Building A Case

In Part 1 of this series, I examined group initiatives, or directives, that encourage a group to work together to solve a problem. This article focuses on low-ropes challenge courses.

Low-ropes courses offer a fun challenge.

The main difference between the two is that a challenge course is permanently constructed, designed exclusively for this type of activity and led by a trained facilitator.

Before a single person sets foot on a challenge course, several issues must be addressed, starting with construction and inspection. For safety and liability reasons, using a professional company in both steps is highly recommended.

Although there may be qualified people at camp who probably can do a good job and save some money, it is not advisable. If you choose that route, however, be sure to follow professional standards, and then have the course inspected by an independent company.

For Example

What exactly goes into a successful team-building activity? Let’s say a group has specified that it wants to build unity.

Here is a sample approach to that goal:

Introduction and safety-training activities:

These take about 15 to 20 minutes to complete. During this time, have the group stretch and check for jewelry, belts or any other items that might cause an injury.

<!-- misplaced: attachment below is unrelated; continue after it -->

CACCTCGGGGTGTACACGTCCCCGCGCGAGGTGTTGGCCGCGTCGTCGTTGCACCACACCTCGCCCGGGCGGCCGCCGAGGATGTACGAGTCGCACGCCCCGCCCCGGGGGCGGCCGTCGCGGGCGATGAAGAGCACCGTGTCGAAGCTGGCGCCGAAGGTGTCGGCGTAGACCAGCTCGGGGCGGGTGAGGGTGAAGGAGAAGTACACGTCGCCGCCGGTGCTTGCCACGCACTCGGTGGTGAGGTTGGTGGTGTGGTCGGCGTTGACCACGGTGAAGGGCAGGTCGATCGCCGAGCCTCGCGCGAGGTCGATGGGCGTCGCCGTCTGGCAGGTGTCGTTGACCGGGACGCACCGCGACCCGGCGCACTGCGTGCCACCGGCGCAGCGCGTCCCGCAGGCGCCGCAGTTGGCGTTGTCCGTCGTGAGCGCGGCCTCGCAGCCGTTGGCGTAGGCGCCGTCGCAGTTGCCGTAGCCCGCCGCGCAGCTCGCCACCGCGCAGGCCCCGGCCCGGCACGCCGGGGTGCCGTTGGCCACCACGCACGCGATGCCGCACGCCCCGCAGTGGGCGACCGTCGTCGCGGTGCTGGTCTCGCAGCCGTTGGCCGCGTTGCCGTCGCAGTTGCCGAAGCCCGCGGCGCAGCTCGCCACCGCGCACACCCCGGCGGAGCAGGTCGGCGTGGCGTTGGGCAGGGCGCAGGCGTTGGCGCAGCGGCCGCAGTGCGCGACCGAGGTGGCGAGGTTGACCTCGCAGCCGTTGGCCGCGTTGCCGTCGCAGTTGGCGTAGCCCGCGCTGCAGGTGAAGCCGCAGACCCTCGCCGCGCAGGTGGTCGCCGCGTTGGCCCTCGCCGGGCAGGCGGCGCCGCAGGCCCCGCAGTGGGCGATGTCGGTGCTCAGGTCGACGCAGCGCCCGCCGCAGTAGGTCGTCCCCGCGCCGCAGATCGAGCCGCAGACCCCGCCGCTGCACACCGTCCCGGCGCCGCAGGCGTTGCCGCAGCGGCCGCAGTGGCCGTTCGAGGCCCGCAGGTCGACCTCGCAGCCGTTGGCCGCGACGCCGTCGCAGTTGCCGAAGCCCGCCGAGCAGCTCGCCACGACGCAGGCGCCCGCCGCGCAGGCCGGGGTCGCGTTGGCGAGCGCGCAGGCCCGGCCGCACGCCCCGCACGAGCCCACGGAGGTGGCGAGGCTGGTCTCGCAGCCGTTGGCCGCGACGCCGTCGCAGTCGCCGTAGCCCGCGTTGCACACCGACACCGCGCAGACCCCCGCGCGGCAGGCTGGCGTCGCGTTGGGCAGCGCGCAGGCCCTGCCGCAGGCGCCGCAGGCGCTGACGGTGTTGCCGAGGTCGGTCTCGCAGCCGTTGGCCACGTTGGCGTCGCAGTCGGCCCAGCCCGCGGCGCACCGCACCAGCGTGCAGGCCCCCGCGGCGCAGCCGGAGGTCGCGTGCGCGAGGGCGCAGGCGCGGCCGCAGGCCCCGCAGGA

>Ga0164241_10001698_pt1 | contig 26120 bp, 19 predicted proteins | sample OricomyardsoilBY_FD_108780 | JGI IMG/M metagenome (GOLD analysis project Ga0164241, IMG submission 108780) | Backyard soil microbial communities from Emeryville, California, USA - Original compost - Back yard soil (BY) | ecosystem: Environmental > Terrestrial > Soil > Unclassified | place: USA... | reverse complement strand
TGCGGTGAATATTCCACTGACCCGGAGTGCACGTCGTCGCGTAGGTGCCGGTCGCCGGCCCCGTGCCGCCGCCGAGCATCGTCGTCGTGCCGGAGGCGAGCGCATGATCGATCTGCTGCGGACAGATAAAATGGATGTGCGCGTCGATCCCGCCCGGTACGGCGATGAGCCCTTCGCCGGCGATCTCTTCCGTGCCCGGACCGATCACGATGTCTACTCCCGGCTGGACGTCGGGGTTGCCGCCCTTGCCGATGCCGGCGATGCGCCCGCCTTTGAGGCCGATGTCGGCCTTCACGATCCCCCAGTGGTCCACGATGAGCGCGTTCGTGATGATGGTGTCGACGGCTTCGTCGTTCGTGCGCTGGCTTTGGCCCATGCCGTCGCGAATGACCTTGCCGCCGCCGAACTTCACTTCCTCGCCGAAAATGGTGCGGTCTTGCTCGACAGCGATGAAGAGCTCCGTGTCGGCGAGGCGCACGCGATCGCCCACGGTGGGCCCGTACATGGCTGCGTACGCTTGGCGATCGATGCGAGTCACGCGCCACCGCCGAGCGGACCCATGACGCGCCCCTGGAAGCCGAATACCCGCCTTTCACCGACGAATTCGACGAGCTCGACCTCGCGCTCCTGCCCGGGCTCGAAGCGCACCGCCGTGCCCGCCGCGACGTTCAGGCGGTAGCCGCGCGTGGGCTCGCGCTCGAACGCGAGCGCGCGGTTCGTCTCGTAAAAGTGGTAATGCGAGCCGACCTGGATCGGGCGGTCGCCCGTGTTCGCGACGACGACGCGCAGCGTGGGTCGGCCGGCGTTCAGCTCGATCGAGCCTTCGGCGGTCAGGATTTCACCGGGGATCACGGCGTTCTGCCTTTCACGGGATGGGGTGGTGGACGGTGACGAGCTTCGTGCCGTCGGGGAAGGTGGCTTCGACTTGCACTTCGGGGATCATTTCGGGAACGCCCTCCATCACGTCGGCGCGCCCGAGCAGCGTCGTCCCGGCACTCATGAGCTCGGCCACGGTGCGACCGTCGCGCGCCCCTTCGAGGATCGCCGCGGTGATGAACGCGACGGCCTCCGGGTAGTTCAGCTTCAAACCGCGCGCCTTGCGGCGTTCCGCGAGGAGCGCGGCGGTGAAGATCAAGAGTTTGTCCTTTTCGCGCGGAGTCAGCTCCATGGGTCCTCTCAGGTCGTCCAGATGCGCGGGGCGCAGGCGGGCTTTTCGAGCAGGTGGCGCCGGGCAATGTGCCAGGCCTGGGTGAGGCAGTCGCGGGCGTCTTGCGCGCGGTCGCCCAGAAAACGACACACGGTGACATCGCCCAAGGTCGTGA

Pre-course training is designed to do three things:

• Teach safety and spotting techniques

• Get the group working together

• Help the facilitator feel comfortable in taking the group on the course.

Group initiatives:

As part of the introduction, include one or two activities that demonstrate what the group will experience on the challenge course. Choose these activities based upon what is known of the group and its goals.

Challenge course:

Once there is a comfort level with a group, proceed to the challenge course. In a typical two-hour course, usually three to four elements can be completed. Use a story line to help get the group into the proper mood and create “handicaps” for additional challenges. After each element, take about five to 10 minutes to debrief.


This expands the educational experience after an initiative or challenge-course endeavor. It involves the introspection of group members as each person evaluates the activity he or she either just attempted or completed. In other words, what–if anything–have they learned in the process?

Building group trust

Many years ago, a facilitator suggested posing three questions:

• What happened?

• So what?

• Now what?

These questions provide an effective, brief outline for discussion. The last two questions are particularly applicable to life, which is ultimately what the entire exercise is about.

Trained Facilitators

Although the focus thus far has been on the program, it is important to recognize the role of an effective facilitator as well. When initially meeting with the group, there is an introductory period during which the facilitator’s role is developed. This is where the group develops respect for the facilitator’s authority.

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Related posts:

  1. Building A Case
  2. The Next Step
  3. Camp Business Turns 10
  4. Choosing A Challenge Course Vendor
  5. Adventure Challenges
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